Globalization and Internal Conflicts: A Statistical Analysis of the Effects of Economic, Social, and Political Globalization on Different Forms of Internal Conflict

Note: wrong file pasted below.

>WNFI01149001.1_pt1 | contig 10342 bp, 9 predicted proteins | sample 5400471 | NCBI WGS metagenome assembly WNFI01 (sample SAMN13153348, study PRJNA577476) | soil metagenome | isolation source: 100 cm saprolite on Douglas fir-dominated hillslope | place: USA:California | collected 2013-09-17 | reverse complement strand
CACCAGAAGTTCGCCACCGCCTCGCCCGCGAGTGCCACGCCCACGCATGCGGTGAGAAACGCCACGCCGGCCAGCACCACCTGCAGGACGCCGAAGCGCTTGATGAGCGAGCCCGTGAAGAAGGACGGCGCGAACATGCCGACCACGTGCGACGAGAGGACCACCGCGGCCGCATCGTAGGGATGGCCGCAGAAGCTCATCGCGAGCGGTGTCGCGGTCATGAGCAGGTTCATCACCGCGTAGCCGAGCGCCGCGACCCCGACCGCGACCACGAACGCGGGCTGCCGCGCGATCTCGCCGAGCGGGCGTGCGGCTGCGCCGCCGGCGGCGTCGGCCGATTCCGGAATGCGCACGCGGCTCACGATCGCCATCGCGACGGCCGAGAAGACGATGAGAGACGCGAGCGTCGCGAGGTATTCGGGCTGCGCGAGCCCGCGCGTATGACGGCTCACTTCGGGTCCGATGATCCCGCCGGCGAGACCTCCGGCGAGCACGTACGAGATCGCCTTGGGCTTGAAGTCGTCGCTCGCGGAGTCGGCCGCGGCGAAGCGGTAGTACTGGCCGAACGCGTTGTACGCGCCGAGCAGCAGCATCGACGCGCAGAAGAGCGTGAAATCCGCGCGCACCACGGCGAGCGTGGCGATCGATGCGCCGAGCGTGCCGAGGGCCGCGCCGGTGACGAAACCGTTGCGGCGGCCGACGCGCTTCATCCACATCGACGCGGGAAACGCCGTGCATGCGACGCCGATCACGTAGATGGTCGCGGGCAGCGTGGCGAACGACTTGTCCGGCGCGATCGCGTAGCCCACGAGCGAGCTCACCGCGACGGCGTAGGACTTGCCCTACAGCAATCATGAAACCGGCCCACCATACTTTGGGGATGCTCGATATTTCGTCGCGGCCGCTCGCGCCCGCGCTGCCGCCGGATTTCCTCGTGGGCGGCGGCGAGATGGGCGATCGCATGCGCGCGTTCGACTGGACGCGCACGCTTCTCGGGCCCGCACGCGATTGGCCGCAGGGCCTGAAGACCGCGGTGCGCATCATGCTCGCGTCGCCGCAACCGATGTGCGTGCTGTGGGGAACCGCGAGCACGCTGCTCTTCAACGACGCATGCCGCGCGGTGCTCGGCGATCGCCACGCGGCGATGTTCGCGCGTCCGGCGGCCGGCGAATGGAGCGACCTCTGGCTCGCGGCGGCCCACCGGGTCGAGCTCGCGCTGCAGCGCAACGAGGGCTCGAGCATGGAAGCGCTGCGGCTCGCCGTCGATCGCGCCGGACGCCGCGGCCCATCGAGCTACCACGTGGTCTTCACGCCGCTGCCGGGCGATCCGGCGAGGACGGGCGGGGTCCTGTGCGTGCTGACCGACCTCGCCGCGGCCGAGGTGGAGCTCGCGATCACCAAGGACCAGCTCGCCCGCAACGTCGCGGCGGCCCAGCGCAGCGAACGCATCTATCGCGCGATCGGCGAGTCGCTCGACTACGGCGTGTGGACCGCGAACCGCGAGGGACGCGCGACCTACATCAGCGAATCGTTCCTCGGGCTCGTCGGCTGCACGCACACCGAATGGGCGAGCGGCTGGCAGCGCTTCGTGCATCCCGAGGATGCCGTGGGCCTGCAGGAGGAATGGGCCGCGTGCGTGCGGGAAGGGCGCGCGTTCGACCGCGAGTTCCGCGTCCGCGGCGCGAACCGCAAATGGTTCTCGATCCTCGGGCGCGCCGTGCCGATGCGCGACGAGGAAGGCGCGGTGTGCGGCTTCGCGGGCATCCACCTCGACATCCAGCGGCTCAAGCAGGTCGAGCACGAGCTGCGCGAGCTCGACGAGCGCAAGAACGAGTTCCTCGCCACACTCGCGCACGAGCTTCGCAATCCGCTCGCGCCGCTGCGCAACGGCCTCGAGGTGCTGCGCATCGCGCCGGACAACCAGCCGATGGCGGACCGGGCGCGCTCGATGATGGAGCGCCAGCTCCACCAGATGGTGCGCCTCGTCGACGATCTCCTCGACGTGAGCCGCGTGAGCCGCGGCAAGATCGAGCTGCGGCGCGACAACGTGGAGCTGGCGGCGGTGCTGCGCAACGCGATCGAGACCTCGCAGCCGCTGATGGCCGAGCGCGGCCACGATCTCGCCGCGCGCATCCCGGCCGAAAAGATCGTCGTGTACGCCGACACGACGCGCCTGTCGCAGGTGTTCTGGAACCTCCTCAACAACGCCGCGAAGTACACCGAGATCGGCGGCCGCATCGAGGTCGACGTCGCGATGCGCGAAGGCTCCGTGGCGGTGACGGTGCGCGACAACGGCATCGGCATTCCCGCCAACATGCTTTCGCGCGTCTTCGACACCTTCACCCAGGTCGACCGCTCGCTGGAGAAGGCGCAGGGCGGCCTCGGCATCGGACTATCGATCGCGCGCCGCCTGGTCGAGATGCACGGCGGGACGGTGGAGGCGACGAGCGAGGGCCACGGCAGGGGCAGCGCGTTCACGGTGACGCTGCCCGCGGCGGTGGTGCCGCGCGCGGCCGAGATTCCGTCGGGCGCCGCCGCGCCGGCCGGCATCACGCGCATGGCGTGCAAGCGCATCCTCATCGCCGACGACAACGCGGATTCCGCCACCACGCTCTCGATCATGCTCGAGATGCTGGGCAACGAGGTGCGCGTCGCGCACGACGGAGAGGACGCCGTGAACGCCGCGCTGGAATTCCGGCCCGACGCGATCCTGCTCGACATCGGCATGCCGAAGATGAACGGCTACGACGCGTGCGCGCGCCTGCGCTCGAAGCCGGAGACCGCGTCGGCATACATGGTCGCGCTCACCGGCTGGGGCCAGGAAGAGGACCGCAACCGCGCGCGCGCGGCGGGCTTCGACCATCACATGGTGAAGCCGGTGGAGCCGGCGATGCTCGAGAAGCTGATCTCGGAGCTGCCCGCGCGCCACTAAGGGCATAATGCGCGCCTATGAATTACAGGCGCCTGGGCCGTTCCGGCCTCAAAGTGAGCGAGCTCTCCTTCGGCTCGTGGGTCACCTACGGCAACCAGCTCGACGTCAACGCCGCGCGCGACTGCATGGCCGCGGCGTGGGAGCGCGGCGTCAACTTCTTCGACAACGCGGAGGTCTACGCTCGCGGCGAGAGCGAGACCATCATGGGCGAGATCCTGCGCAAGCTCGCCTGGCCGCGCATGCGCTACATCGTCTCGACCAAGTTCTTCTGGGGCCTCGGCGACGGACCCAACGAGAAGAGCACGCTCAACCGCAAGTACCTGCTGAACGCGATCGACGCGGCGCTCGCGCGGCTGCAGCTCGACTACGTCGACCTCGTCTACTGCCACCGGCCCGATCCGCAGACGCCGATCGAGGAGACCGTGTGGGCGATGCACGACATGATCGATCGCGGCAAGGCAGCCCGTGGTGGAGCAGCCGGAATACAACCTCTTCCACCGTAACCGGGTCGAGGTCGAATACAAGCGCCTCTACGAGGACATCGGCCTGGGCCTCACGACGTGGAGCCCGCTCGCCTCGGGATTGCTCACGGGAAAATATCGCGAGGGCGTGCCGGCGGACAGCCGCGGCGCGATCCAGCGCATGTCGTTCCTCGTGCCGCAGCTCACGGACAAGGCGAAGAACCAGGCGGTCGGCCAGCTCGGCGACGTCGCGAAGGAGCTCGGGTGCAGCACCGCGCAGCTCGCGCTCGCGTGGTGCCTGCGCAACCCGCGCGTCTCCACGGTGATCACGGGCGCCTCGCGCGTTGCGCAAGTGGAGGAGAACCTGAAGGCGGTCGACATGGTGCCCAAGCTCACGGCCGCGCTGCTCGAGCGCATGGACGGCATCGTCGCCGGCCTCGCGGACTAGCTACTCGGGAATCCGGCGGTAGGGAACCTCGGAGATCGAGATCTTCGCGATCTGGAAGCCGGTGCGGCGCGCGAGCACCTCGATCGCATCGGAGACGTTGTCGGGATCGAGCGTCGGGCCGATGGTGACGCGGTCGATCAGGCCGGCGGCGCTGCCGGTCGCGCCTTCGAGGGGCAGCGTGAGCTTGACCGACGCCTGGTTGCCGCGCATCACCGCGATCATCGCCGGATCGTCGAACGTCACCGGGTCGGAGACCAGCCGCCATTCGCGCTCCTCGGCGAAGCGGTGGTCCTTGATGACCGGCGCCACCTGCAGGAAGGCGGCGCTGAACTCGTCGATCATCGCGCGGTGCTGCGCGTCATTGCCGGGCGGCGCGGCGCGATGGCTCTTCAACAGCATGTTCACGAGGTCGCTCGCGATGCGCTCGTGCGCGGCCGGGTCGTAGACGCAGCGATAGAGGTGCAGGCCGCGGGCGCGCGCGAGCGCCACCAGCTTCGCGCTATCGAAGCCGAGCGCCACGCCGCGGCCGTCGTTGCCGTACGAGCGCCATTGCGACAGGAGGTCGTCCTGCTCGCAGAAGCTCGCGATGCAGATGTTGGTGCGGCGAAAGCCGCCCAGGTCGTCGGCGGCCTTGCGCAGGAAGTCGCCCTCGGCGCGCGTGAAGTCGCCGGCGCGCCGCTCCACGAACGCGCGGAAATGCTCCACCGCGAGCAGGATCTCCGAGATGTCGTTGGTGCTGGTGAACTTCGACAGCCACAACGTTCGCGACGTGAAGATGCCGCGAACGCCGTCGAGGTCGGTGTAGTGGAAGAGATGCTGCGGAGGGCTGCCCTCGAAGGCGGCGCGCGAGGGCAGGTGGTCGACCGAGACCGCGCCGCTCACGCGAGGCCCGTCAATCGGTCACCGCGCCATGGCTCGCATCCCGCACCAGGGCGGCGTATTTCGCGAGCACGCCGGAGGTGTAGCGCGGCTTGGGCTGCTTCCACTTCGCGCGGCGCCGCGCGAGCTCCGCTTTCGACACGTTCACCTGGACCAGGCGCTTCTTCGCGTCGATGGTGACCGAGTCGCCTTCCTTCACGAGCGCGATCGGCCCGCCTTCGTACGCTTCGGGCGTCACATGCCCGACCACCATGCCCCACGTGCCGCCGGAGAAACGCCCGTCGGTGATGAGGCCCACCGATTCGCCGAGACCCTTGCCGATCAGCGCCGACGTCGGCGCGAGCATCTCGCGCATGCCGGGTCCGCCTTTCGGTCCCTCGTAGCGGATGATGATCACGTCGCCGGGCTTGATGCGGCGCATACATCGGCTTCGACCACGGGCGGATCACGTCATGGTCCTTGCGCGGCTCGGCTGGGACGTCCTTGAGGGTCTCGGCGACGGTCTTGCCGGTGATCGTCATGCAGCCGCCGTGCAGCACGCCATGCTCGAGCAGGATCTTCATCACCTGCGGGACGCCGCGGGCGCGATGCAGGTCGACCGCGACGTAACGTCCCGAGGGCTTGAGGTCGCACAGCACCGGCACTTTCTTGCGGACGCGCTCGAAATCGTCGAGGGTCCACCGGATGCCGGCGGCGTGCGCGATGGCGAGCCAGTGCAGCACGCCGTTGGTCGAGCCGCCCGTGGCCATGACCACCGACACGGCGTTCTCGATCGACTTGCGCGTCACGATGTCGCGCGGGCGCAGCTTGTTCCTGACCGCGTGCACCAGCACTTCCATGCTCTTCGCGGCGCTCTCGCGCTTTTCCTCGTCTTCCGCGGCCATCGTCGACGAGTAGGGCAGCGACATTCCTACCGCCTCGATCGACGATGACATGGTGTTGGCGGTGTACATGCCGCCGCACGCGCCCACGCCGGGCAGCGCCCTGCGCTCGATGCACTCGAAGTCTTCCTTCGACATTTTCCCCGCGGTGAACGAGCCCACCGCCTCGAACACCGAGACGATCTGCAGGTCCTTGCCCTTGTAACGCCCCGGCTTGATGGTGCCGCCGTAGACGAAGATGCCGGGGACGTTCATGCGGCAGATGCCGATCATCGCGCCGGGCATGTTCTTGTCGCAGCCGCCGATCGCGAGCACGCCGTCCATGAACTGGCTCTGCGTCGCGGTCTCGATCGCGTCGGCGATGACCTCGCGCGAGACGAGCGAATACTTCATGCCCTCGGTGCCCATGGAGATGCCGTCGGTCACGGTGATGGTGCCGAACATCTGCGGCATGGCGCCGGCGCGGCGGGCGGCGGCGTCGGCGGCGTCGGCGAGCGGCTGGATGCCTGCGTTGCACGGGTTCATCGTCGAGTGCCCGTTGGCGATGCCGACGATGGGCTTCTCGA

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Globalization is one of the most significant developments in the world today. At the same time that globalization is integrating the world, violent conflicts are to an increasing degree internal affairs, rather than international. Most of the previous research on the subject is concerned with economic globalization and civil war, but there is more to both globalization and internal conflict. I attempt to shed light on the relationship between the two using a broad, three-part definition of globalization and data on different forms of violent internal conflict. Through a statistical analysis I find that a high level of social globalization is related to higher levels of internal peace, and that certain features of economic globalization is related to lower risk of riots, but dangerous when implemented in sudden shocks. Political globalization, on the other hand, does not appear to matter much to the risk of internal conflict. Regardless of the effect of a higher level, I expected the process of globalization to be dangerous. Slow change is not particularly influential, but there is some indication that rapid increases in level of economic globalization are connected with a greater risk of both riots and guerrilla war.